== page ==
Make sure that the Data Output pin of the Bluetooth module goes to the RX pin of the PIC and the Data Input pin goes to the TX pin. If your LEDs are blinking, then your program isn't getting stuck in your delay routine. Since the delay routines take up the majority of your processing time, odds are that when you pause execution you will be in the middle of your delay routine. It's quite possible that the Bluetooth module is passing much more data than you realize.

-Bill

rlfrosa
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Re: PIC 18F4520 Project

Post by rlfrosa » Tue Sep 30, 2014 7:01 am

phalanx wrote:Make sure that the Data Output pin of the Bluetooth module goes to the RX pin of the PIC and the Data Input pin goes to the TX pin. If your LEDs are blinking, then your program isn't getting stuck in your delay routine. Since the delay routines take up the majority of your processing time, odds are that when you pause execution you will be in the middle of your delay routine. It's quite possible that the Bluetooth module is passing much more data than you realize.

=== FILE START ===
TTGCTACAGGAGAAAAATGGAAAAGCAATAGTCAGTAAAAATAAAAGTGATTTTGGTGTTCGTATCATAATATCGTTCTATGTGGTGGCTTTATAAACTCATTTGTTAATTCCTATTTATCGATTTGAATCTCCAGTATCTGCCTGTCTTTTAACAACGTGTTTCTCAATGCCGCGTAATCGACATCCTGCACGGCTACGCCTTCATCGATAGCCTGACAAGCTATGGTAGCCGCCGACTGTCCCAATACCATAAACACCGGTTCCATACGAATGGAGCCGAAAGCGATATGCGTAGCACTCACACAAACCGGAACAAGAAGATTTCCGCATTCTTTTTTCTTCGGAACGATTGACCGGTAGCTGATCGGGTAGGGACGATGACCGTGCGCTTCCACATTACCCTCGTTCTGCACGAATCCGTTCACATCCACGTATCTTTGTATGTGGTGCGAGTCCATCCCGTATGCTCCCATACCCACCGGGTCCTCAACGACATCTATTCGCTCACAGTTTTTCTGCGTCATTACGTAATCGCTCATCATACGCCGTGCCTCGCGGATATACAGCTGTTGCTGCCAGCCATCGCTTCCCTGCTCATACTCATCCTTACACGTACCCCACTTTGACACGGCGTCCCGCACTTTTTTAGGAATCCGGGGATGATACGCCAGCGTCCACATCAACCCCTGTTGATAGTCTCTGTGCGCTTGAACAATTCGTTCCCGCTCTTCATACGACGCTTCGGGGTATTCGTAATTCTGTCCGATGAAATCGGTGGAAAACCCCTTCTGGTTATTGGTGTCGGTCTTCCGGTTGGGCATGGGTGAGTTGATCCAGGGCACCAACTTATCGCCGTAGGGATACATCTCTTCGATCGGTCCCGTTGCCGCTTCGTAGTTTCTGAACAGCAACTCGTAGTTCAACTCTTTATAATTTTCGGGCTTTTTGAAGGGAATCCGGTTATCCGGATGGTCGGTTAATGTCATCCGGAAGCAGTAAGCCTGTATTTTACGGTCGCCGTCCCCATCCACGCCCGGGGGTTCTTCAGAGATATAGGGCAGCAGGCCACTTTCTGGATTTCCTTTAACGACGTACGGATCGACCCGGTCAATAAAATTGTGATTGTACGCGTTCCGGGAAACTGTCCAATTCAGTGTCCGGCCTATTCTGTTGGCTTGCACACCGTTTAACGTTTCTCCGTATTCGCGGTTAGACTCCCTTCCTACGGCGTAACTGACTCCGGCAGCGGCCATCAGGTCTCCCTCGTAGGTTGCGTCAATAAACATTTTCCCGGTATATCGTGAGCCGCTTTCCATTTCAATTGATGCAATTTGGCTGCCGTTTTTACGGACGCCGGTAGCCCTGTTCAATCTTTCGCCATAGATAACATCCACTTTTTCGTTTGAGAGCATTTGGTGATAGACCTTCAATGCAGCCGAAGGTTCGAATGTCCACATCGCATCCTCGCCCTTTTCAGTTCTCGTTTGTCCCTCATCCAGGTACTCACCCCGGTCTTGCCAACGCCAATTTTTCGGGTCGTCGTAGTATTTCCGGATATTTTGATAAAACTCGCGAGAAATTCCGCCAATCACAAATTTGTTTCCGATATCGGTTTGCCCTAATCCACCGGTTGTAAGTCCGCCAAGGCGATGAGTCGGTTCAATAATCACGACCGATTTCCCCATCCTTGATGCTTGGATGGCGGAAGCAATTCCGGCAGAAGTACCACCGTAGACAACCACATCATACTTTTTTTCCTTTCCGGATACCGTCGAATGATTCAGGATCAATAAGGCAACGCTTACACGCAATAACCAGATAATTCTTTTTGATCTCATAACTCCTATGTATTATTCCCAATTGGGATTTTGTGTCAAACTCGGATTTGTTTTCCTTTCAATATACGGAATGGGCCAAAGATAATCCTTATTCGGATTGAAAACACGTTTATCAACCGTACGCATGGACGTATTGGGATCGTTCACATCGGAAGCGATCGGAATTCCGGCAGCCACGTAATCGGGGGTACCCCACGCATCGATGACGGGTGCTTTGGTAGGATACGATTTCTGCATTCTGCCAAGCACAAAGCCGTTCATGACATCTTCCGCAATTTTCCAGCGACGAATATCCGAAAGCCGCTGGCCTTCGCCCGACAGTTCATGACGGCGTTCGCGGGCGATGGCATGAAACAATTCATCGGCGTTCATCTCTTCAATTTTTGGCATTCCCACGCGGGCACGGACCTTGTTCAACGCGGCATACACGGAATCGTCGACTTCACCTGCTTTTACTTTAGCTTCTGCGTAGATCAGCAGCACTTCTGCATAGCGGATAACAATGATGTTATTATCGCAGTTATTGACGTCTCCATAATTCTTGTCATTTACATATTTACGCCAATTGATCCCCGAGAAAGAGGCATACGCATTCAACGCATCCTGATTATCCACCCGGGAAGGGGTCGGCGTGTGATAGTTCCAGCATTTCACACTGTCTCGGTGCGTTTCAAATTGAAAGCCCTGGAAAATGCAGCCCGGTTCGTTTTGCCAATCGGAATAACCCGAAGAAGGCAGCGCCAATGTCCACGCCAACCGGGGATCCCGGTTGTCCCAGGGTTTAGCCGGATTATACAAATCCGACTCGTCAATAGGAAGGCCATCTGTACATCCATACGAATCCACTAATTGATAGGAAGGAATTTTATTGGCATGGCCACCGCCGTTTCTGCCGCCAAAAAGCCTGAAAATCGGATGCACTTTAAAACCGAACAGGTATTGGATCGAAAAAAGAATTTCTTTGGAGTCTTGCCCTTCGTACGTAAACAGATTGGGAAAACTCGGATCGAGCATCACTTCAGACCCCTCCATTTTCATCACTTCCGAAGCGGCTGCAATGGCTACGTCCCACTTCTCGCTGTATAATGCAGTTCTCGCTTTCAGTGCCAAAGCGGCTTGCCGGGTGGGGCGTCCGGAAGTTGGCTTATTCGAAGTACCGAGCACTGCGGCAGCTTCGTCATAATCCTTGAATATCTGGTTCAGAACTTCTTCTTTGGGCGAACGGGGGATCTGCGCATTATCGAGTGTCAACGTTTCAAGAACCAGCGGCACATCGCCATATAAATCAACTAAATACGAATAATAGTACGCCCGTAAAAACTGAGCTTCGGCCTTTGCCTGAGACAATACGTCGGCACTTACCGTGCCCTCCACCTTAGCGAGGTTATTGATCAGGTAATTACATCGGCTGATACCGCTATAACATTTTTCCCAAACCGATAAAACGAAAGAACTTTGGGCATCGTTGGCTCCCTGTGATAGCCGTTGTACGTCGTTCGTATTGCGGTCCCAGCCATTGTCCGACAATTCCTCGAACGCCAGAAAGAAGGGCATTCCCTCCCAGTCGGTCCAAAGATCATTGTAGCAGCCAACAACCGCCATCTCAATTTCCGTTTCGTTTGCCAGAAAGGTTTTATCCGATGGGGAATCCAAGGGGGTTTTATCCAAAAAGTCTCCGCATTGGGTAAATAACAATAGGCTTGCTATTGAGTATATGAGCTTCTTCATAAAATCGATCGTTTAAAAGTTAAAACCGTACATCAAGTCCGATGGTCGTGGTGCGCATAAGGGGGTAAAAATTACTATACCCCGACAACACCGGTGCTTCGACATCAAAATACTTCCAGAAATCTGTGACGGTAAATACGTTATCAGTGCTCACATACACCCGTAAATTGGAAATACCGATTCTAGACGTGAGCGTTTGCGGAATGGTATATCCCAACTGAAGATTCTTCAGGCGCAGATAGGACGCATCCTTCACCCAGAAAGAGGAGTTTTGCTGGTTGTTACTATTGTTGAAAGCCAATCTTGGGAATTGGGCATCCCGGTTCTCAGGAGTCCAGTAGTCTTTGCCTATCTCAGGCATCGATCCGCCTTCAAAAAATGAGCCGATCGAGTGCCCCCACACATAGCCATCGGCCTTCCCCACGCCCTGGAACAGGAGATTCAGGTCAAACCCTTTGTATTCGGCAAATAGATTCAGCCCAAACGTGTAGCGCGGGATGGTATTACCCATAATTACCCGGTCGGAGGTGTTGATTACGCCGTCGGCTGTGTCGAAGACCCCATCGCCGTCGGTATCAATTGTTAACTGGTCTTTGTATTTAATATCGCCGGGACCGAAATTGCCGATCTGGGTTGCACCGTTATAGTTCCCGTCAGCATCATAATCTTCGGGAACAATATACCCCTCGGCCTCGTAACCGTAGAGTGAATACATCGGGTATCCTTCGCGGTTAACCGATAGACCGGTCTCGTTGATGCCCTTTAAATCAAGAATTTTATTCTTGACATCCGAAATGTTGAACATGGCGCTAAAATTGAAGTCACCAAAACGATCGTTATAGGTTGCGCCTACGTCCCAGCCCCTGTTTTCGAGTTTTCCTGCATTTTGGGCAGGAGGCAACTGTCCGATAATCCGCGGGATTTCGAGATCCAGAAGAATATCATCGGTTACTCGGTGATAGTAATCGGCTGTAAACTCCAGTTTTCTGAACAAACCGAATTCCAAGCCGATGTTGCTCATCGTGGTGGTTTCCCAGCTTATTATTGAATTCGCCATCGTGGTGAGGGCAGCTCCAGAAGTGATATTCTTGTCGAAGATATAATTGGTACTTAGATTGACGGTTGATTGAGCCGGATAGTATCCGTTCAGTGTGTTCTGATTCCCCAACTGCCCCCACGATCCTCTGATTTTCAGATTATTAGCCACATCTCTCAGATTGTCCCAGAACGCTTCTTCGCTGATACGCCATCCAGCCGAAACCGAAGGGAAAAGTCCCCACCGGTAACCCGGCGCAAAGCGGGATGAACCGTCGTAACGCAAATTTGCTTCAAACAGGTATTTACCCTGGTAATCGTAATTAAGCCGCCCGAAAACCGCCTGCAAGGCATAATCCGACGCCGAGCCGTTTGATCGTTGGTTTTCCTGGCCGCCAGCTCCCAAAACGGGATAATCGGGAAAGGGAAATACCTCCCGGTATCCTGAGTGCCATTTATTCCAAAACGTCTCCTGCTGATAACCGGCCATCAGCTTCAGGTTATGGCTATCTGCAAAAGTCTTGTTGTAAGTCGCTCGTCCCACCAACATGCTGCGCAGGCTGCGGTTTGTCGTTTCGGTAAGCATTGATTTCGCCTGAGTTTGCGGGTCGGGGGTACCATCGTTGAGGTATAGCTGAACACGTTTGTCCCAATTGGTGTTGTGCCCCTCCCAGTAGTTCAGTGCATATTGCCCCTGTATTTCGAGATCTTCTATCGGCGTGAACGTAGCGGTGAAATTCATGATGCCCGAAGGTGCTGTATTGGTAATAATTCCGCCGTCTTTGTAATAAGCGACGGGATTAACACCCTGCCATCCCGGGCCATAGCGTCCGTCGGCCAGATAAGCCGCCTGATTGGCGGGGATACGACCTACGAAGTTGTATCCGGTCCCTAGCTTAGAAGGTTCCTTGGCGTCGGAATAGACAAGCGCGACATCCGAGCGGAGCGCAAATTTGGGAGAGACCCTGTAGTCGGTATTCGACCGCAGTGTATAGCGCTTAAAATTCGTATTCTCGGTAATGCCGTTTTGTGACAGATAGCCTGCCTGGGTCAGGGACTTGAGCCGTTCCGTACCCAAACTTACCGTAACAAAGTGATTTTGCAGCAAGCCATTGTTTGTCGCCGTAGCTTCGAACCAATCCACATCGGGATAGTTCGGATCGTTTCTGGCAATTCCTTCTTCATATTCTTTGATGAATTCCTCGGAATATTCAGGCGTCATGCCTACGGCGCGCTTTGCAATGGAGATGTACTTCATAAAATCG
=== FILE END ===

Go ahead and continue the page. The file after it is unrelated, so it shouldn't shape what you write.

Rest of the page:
-Bill
Hi guys, big UPDATE thanks to Bill!

--> I had Data IN and Data OUT badly connected the all time.

As you can see from my schematic I had it wrong the whole time. Well i'm fairly new at this what can i say...I'm sorry.

Any help one of you guys need regarding anything to do with mechanical/material engineering please fell free to PM me, I like to learn but I also like to share my knowledge, and I'm effectively a member of this forum so I'll be on the lookout for posts that i can help in.